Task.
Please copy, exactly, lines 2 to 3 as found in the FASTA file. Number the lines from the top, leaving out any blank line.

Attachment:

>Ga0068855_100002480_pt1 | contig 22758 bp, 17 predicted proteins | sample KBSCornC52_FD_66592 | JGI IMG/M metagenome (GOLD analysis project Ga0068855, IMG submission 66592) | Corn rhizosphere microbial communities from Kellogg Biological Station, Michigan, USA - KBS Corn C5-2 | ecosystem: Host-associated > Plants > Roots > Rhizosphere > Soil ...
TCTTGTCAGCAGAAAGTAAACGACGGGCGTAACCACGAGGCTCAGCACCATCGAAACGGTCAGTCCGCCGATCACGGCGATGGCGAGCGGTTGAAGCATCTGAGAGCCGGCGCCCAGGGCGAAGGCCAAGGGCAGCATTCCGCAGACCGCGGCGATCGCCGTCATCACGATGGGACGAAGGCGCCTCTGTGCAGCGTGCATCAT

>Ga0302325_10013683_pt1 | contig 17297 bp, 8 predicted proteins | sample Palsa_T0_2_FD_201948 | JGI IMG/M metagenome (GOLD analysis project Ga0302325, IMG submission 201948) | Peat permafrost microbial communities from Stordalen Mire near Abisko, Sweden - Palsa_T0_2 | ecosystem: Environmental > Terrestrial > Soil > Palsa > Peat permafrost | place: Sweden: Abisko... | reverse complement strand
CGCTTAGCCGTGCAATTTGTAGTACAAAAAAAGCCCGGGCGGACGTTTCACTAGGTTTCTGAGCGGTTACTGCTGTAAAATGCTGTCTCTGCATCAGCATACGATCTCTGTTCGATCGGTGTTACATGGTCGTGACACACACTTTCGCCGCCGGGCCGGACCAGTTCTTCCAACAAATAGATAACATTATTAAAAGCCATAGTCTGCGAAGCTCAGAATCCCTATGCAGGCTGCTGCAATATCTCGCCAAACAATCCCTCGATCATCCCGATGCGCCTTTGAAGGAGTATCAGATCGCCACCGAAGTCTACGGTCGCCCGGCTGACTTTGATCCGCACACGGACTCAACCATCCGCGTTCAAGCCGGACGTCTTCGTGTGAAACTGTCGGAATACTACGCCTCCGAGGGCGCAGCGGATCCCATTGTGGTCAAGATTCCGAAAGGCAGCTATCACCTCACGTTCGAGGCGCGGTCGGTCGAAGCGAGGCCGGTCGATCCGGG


TCTTGTCAGCAGAAAGTAAACGACGGGCGTAACCACGAGGCTCAGCACCATCGAAACGGTCAGTCCGCCGATCACGGCGATGGCGAGCGGTTGAAGCATCTGAGAGCCGGCGCCCAGGGCGAAGGCCAAGGGCAGCATTCCGCAGACCGCGGCGATCGCCGTCATCACGATGGGACGAAGGCGCCTCTGTGCAGCGTGCATCAT

>Ga0302325_10013683_pt1 | contig 17297 bp, 8 predicted proteins | sample Palsa_T0_2_FD_201948 | JGI IMG/M metagenome (GOLD analysis project Ga0302325, IMG submission 201948) | Peat permafrost microbial communities from Stordalen Mire near Abisko, Sweden - Palsa_T0_2 | ecosystem: Environmental > Terrestrial > Soil > Palsa > Peat permafrost | place: Sweden: Abisko... | reverse complement strand